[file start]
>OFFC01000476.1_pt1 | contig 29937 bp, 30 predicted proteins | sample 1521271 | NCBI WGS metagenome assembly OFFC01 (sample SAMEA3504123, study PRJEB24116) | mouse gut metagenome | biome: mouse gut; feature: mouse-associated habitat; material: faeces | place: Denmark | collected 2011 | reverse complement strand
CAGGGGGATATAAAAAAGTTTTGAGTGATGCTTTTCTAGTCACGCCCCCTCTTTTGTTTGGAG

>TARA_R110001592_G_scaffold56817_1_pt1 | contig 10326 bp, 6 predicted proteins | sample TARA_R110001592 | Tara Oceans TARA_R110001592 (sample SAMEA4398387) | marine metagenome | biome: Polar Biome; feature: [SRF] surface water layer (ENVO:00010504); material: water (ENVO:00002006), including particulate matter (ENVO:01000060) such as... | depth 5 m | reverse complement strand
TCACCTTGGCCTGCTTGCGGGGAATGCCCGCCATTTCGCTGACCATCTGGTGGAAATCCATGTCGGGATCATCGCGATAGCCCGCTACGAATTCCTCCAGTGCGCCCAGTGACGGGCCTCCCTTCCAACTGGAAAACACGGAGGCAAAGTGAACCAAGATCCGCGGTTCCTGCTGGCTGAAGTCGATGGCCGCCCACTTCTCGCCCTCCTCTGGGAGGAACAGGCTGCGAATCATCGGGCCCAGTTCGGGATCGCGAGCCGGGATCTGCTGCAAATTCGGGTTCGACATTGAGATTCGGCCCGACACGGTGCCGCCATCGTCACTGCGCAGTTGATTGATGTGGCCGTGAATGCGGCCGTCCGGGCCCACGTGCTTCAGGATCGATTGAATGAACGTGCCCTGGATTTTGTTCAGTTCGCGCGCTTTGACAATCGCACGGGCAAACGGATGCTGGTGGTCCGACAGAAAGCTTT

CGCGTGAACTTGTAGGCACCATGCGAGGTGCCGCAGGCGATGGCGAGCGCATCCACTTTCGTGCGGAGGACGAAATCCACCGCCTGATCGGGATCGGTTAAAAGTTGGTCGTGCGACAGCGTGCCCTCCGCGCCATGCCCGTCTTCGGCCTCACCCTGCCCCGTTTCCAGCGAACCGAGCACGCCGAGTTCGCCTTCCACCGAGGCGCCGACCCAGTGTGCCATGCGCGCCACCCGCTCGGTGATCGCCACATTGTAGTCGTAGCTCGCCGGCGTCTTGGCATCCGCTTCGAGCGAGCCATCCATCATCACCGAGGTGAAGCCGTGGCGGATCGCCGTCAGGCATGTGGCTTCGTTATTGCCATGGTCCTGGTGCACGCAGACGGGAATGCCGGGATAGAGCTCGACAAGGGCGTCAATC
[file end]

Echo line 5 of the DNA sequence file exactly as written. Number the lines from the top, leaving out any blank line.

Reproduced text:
CGCGTGAACTTGTAGGCACCATGCGAGGTGCCGCAGGCGATGGCGAGCGCATCCACTTTCGTGCGGAGGACGAAATCCACCGCCTGATCGGGATCGGTTAAAAGTTGGTCGTGCGACAGCGTGCCCTCCGCGCCATGCCCGTCTTCGGCCTCACCCTGCCCCGTTTCCAGCGAACCGAGCACGCCGAGTTCGCCTTCCACCGAGGCGCCGACCCAGTGTGCCATGCGCGCCACCCGCTCGGTGATCGCCACATTGTAGTCGTAGCTCGCCGGCGTCTTGGCATCCGCTTCGAGCGAGCCATCCATCATCACCGAGGTGAAGCCGTGGCGGATCGCCGTCAGGCATGTGGCTTCGTTATTGCCATGGTCCTGGTGCACGCAGACGGGAATGCCGGGATAGAGCTCGACAAGGGCGTCAATC